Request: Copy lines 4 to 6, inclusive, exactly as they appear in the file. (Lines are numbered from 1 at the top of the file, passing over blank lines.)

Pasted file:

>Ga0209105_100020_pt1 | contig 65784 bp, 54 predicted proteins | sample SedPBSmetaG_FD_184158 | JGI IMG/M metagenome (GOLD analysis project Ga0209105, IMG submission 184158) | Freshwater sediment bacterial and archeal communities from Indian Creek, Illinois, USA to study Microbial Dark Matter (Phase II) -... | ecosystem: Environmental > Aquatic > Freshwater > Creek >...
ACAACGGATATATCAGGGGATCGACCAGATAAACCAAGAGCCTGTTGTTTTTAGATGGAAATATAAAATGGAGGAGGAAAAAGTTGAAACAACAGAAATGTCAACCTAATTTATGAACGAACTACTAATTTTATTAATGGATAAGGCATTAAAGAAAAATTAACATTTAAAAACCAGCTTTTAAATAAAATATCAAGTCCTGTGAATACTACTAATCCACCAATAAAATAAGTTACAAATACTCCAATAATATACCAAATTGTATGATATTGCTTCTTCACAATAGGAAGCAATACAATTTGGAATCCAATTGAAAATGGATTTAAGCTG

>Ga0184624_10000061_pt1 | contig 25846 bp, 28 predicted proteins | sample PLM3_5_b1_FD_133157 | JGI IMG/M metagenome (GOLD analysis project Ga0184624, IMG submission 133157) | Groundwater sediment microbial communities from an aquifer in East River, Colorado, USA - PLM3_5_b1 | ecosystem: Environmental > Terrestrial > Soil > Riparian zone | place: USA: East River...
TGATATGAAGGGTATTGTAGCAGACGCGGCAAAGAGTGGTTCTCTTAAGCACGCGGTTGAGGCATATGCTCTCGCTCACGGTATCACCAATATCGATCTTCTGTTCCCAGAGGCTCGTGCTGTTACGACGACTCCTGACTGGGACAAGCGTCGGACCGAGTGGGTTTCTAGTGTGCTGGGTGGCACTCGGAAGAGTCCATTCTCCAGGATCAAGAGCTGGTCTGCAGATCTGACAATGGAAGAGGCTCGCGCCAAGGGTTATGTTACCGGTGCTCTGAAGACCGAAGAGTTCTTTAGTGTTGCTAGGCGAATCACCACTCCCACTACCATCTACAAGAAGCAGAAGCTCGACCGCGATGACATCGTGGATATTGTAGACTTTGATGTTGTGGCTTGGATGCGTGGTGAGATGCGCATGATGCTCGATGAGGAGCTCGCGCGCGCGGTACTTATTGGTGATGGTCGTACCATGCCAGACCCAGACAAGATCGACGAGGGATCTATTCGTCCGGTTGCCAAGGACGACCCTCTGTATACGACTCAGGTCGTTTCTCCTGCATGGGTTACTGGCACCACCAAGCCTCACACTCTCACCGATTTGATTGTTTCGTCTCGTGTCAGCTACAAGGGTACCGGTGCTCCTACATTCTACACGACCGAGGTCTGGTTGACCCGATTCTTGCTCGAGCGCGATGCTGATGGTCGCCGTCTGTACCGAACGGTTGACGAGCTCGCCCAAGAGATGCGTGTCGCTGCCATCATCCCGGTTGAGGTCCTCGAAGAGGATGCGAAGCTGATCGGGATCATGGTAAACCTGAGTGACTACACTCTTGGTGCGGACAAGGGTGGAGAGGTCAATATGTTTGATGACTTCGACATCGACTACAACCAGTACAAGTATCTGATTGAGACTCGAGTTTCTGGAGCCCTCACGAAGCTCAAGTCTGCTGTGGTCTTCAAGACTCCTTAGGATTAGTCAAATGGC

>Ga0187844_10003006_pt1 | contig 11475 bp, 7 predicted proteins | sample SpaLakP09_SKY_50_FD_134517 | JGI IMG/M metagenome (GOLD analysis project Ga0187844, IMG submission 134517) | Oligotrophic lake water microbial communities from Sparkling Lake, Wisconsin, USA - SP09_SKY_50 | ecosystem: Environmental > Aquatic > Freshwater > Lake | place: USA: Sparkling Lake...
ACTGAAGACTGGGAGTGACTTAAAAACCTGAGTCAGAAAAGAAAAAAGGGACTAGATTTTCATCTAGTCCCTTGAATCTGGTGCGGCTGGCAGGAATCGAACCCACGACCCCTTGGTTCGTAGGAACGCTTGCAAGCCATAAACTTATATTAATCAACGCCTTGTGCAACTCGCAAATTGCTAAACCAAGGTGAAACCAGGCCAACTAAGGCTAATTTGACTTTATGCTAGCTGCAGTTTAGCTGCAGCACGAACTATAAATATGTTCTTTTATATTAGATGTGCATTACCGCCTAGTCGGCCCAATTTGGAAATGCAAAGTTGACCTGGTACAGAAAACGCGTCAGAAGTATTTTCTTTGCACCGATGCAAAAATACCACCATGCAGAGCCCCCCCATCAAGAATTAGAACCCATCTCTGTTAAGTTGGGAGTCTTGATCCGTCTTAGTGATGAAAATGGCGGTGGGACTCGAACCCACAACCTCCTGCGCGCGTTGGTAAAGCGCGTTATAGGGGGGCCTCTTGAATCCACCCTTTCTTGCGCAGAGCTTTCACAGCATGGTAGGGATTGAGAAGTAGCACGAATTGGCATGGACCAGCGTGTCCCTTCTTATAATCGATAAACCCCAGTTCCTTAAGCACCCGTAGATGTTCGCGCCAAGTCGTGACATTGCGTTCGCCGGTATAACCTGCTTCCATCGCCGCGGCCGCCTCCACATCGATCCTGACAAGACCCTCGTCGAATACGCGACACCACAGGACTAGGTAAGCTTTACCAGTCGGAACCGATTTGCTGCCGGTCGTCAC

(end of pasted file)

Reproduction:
TGATATGAAGGGTATTGTAGCAGACGCGGCAAAGAGTGGTTCTCTTAAGCACGCGGTTGAGGCATATGCTCTCGCTCACGGTATCACCAATATCGATCTTCTGTTCCCAGAGGCTCGTGCTGTTACGACGACTCCTGACTGGGACAAGCGTCGGACCGAGTGGGTTTCTAGTGTGCTGGGTGGCACTCGGAAGAGTCCATTCTCCAGGATCAAGAGCTGGTCTGCAGATCTGACAATGGAAGAGGCTCGCGCCAAGGGTTATGTTACCGGTGCTCTGAAGACCGAAGAGTTCTTTAGTGTTGCTAGGCGAATCACCACTCCCACTACCATCTACAAGAAGCAGAAGCTCGACCGCGATGACATCGTGGATATTGTAGACTTTGATGTTGTGGCTTGGATGCGTGGTGAGATGCGCATGATGCTCGATGAGGAGCTCGCGCGCGCGGTACTTATTGGTGATGGTCGTACCATGCCAGACCCAGACAAGATCGACGAGGGATCTATTCGTCCGGTTGCCAAGGACGACCCTCTGTATACGACTCAGGTCGTTTCTCCTGCATGGGTTACTGGCACCACCAAGCCTCACACTCTCACCGATTTGATTGTTTCGTCTCGTGTCAGCTACAAGGGTACCGGTGCTCCTACATTCTACACGACCGAGGTCTGGTTGACCCGATTCTTGCTCGAGCGCGATGCTGATGGTCGCCGTCTGTACCGAACGGTTGACGAGCTCGCCCAAGAGATGCGTGTCGCTGCCATCATCCCGGTTGAGGTCCTCGAAGAGGATGCGAAGCTGATCGGGATCATGGTAAACCTGAGTGACTACACTCTTGGTGCGGACAAGGGTGGAGAGGTCAATATGTTTGATGACTTCGACATCGACTACAACCAGTACAAGTATCTGATTGAGACTCGAGTTTCTGGAGCCCTCACGAAGCTCAAGTCTGCTGTGGTCTTCAAGACTCCTTAGGATTAGTCAAATGGC

>Ga0187844_10003006_pt1 | contig 11475 bp, 7 predicted proteins | sample SpaLakP09_SKY_50_FD_134517 | JGI IMG/M metagenome (GOLD analysis project Ga0187844, IMG submission 134517) | Oligotrophic lake water microbial communities from Sparkling Lake, Wisconsin, USA - SP09_SKY_50 | ecosystem: Environmental > Aquatic > Freshwater > Lake | place: USA: Sparkling Lake...
ACTGAAGACTGGGAGTGACTTAAAAACCTGAGTCAGAAAAGAAAAAAGGGACTAGATTTTCATCTAGTCCCTTGAATCTGGTGCGGCTGGCAGGAATCGAACCCACGACCCCTTGGTTCGTAGGAACGCTTGCAAGCCATAAACTTATATTAATCAACGCCTTGTGCAACTCGCAAATTGCTAAACCAAGGTGAAACCAGGCCAACTAAGGCTAATTTGACTTTATGCTAGCTGCAGTTTAGCTGCAGCACGAACTATAAATATGTTCTTTTATATTAGATGTGCATTACCGCCTAGTCGGCCCAATTTGGAAATGCAAAGTTGACCTGGTACAGAAAACGCGTCAGAAGTATTTTCTTTGCACCGATGCAAAAATACCACCATGCAGAGCCCCCCCATCAAGAATTAGAACCCATCTCTGTTAAGTTGGGAGTCTTGATCCGTCTTAGTGATGAAAATGGCGGTGGGACTCGAACCCACAACCTCCTGCGCGCGTTGGTAAAGCGCGTTATAGGGGGGCCTCTTGAATCCACCCTTTCTTGCGCAGAGCTTTCACAGCATGGTAGGGATTGAGAAGTAGCACGAATTGGCATGGACCAGCGTGTCCCTTCTTATAATCGATAAACCCCAGTTCCTTAAGCACCCGTAGATGTTCGCGCCAAGTCGTGACATTGCGTTCGCCGGTATAACCTGCTTCCATCGCCGCGGCCGCCTCCACATCGATCCTGACAAGACCCTCGTCGAATACGCGACACCACAGGACTAGGTAAGCTTTACCAGTCGGAACCGATTTGCTGCCGGTCGTCAC